Many years later in 1982 after she had completed her Doctor of Philosophy degree, Joe Antelope and her father, who had both attended her high school graduation peyote meeting were discussing the completion of her university education and agreed that Ma’heo’o, the Cheyenne “Great One” had heard their prayers. 

Mr. Antelope had been the Fireman at that 1951 peyote meeting, and he later became the Keeper of the Cheyenne Sacred Arrows, the highest spiritual authority among the Cheyenne.

1954

Graduated from Southwestern State College

Graduated from Southwestern State College, Weatherford, Oklahoma with a Bachelor of Arts Degree in Education with a major in English (July 29).

In acknowledgment of this educational achievement, the family changed her Cheyenne name to that of her paternal grandmother, Ho’e-osta-oo-nah’e, which translates into English as The Woman Who Comes to Offer Prayer/Prayer Woman/Prayer Cloth Woman.

1955

Married George Lewis Thompson

Married George Lewis Thompson (Ojibwa-Lakota); separated two years later.

April 21

Mark Alan Thompson born

Mark Alan Thompson, son born April 21, 1956; died September 12, 1990, from renal failure and hypotension exacerbated by chronic alcoholism.  It is the most heartbreaking experience to lose a child.

1959

Married Alfred Whiteman, Jr.

Married Alfred Whiteman, Jr. (Cheyenne-Arapaho) Commercial Artist/Indian Artist. Born in Colony, Oklahoma, his mother was Nellie Rouse also known as Emily Washee (Cheyenne); his father Alfred Sr. was the grandson of Southern Arapaho Chief Little Raven, who signed the 1861 Treaty of Fort Wise, the 1865 Treaty of the Little Arkansas, and the 1867 Treaty of Medicine Lodge.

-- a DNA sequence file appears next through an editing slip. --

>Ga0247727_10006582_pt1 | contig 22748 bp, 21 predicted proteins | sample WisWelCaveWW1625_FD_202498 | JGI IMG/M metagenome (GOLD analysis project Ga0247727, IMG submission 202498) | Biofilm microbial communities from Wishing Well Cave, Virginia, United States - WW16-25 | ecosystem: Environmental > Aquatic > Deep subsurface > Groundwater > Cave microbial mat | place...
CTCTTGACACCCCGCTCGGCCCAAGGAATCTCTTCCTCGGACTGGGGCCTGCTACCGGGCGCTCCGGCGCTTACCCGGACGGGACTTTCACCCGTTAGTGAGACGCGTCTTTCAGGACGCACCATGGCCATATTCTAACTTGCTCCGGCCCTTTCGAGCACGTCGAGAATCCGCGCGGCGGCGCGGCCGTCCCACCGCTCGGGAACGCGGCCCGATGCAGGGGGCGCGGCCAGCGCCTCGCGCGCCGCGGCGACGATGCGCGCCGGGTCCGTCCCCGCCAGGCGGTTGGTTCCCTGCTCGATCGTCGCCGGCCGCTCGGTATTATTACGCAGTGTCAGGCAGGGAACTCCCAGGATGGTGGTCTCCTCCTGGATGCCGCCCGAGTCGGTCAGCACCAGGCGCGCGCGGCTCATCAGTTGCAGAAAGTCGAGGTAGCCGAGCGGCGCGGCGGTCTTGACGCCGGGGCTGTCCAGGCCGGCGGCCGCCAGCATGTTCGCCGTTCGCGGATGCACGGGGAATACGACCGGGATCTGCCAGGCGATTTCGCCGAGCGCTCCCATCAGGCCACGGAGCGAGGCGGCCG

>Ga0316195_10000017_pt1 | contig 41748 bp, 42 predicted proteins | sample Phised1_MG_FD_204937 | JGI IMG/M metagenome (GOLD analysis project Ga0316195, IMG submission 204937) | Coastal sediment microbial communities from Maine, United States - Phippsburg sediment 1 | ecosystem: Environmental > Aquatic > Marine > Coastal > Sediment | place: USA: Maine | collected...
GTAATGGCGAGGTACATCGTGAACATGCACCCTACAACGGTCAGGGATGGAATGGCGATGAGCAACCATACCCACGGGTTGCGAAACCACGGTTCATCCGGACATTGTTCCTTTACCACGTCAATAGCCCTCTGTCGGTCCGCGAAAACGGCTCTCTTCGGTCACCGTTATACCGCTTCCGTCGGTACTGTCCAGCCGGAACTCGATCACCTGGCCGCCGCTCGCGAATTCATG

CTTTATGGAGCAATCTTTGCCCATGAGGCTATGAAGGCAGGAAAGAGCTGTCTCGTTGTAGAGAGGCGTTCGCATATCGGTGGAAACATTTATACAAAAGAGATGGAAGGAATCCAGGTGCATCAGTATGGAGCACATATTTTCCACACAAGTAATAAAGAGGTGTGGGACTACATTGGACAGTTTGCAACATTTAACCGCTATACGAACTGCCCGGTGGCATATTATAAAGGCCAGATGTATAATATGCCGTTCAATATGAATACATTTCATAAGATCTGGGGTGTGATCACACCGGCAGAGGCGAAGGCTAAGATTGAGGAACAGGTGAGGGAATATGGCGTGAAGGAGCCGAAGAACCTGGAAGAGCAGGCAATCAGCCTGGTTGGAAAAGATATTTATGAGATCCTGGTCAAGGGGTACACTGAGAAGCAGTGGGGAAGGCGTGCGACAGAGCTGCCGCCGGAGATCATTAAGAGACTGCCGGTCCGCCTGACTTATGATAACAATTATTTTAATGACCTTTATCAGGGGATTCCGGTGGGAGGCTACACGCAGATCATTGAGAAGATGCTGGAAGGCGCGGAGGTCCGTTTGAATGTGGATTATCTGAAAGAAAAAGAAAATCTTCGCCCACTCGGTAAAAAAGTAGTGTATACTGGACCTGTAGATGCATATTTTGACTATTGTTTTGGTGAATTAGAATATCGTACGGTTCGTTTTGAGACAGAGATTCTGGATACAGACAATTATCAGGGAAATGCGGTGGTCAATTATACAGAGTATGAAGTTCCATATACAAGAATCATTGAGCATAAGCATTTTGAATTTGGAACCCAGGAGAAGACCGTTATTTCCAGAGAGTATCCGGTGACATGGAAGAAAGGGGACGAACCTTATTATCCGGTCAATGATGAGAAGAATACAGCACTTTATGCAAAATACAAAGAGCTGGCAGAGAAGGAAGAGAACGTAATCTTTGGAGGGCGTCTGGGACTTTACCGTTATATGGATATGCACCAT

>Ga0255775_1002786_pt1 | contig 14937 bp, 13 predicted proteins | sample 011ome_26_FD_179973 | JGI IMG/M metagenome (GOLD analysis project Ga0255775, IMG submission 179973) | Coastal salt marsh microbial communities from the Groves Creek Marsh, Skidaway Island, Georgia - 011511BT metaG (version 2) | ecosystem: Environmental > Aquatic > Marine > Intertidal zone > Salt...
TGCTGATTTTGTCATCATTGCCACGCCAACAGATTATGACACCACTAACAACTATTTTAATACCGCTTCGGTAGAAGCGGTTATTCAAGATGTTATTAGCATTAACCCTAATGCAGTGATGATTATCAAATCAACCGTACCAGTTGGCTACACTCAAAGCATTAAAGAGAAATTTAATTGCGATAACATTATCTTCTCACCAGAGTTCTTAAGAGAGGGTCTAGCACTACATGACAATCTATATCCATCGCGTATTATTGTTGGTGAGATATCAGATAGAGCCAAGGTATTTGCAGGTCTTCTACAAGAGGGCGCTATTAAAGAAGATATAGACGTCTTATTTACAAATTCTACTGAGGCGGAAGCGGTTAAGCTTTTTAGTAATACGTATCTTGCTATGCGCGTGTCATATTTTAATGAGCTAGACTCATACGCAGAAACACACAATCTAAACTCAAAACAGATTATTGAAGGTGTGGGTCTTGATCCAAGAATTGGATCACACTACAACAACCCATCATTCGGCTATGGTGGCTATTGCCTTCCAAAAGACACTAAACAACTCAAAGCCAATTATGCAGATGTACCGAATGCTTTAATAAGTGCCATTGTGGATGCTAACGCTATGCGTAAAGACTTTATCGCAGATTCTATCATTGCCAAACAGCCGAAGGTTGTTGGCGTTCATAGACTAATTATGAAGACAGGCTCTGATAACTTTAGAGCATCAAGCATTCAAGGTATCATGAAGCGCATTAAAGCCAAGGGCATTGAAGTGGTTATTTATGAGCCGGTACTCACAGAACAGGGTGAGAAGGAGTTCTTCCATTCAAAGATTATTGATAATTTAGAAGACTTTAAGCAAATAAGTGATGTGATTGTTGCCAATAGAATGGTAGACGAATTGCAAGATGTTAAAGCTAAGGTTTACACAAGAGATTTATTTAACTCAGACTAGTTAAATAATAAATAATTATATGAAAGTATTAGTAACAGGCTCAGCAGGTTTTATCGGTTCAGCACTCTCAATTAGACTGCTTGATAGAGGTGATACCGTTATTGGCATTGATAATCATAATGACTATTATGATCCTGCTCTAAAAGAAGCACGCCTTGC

Chief Little Raven’s daughter Anna attended Carlisle Indian Industrial Training School in Carlisle, PA.  Upon her return home, she married White Shirt (Arapaho).  Two of their children Stephen and Ruth were listed on the Cheyenne and Arapaho Tribal Rolls as White Shirt; however, their youngest son Alfred was listed on the Tribal Rolls with the last name of Whiteman.  Technically he should have been Alfred Whiteshirt. 

1960

October 25

Alden Alfred Whiteman was born

I had grown up as virtually an only child and did not have a younger brother until I was eleven years old.  His name was Ame’haohtse Flying Man Henry Mann, Jr. and I loved, will always love, this one sibling of mine, who died in 1979.  I treated him like a living doll and cared for him as an older “sister mama” does.  He used to call me “Mama.”      

It was not until I was an adult that I learned that my parents had invoked a seldom-used Cheyenne tradition and made a vow to not have another child for ten years.  Few parents made such a vow, which if broken would result in the death of the child.  Such a sacrifice was made to give the child the best upbringing possible and to provide a strong cultural foundation.  I finally understood why I never had siblings, although I had always wanted them.      

My first magnificent love was my great-grandmother White Buffalo Woman.  My first best friend was my grandfather Fred Mann, who made his home with us. 

My father’s three sisters lived with us until the oldest aunt Mariam married.  She was named for her aunt in English and Cheyenne.  She was also Crooked Nose Woman.  The other two, Rubie, Flying Woman, and Lucille, Night Walking Woman went off to Chilocco Indian School in Arkansas City, KS. 

My grandfather had attended Chilocco for a while.  He and his friend Amos White Hawk just showed up at the Chilocco school gates one day.  They informed the administrator that they wanted to go to school, but would leave when they decided.

At that time, the federal government required three years of consecutive mandatory attendance at Off-Reservation Boarding Schools. 

Because I grew up virtually an only child, I wanted to have a large family.  Thus, Al and I had three children:

October 25, 1960:
Alden Alfred Whiteman
Vaoseva = Deer; Nanose’hame = Mountain Lion

January 4, 1962:
Montoya Ann Whiteman
Ma’ohkeena’e = Red Feather/Tassel Woman